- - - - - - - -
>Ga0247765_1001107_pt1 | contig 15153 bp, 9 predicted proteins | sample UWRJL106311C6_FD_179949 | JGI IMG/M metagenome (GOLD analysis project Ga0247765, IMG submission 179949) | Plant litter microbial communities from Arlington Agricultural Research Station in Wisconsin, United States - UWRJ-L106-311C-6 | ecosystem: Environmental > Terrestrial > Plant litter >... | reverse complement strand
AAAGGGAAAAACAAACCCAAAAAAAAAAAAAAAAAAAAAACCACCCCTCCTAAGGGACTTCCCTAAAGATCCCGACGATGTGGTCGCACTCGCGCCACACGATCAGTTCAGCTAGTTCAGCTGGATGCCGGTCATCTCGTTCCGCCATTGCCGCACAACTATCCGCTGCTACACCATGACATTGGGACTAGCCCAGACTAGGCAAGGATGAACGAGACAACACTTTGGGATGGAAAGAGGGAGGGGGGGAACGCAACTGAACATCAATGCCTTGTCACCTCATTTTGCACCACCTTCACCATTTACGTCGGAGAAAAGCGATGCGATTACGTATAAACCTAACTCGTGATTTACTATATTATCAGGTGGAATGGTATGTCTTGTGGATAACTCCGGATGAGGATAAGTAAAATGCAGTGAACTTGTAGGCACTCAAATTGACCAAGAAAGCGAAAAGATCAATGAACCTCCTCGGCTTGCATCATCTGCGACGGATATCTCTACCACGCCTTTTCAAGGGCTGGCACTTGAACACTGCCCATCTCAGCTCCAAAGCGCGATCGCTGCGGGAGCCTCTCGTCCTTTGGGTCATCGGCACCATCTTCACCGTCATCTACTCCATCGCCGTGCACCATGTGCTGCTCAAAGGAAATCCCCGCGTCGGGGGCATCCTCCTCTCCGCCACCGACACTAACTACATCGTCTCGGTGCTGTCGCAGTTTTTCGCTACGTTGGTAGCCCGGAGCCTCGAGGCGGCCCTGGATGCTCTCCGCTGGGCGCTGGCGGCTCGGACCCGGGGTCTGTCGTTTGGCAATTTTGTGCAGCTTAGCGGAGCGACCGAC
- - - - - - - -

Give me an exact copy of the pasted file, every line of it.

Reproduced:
>Ga0247765_1001107_pt1 | contig 15153 bp, 9 predicted proteins | sample UWRJL106311C6_FD_179949 | JGI IMG/M metagenome (GOLD analysis project Ga0247765, IMG submission 179949) | Plant litter microbial communities from Arlington Agricultural Research Station in Wisconsin, United States - UWRJ-L106-311C-6 | ecosystem: Environmental > Terrestrial > Plant litter >... | reverse complement strand
AAAGGGAAAAACAAACCCAAAAAAAAAAAAAAAAAAAAAACCACCCCTCCTAAGGGACTTCCCTAAAGATCCCGACGATGTGGTCGCACTCGCGCCACACGATCAGTTCAGCTAGTTCAGCTGGATGCCGGTCATCTCGTTCCGCCATTGCCGCACAACTATCCGCTGCTACACCATGACATTGGGACTAGCCCAGACTAGGCAAGGATGAACGAGACAACACTTTGGGATGGAAAGAGGGAGGGGGGGAACGCAACTGAACATCAATGCCTTGTCACCTCATTTTGCACCACCTTCACCATTTACGTCGGAGAAAAGCGATGCGATTACGTATAAACCTAACTCGTGATTTACTATATTATCAGGTGGAATGGTATGTCTTGTGGATAACTCCGGATGAGGATAAGTAAAATGCAGTGAACTTGTAGGCACTCAAATTGACCAAGAAAGCGAAAAGATCAATGAACCTCCTCGGCTTGCATCATCTGCGACGGATATCTCTACCACGCCTTTTCAAGGGCTGGCACTTGAACACTGCCCATCTCAGCTCCAAAGCGCGATCGCTGCGGGAGCCTCTCGTCCTTTGGGTCATCGGCACCATCTTCACCGTCATCTACTCCATCGCCGTGCACCATGTGCTGCTCAAAGGAAATCCCCGCGTCGGGGGCATCCTCCTCTCCGCCACCGACACTAACTACATCGTCTCGGTGCTGTCGCAGTTTTTCGCTACGTTGGTAGCCCGGAGCCTCGAGGCGGCCCTGGATGCTCTCCGCTGGGCGCTGGCGGCTCGGACCCGGGGTCTGTCGTTTGGCAATTTTGTGCAGCTTAGCGGAGCGACCGAC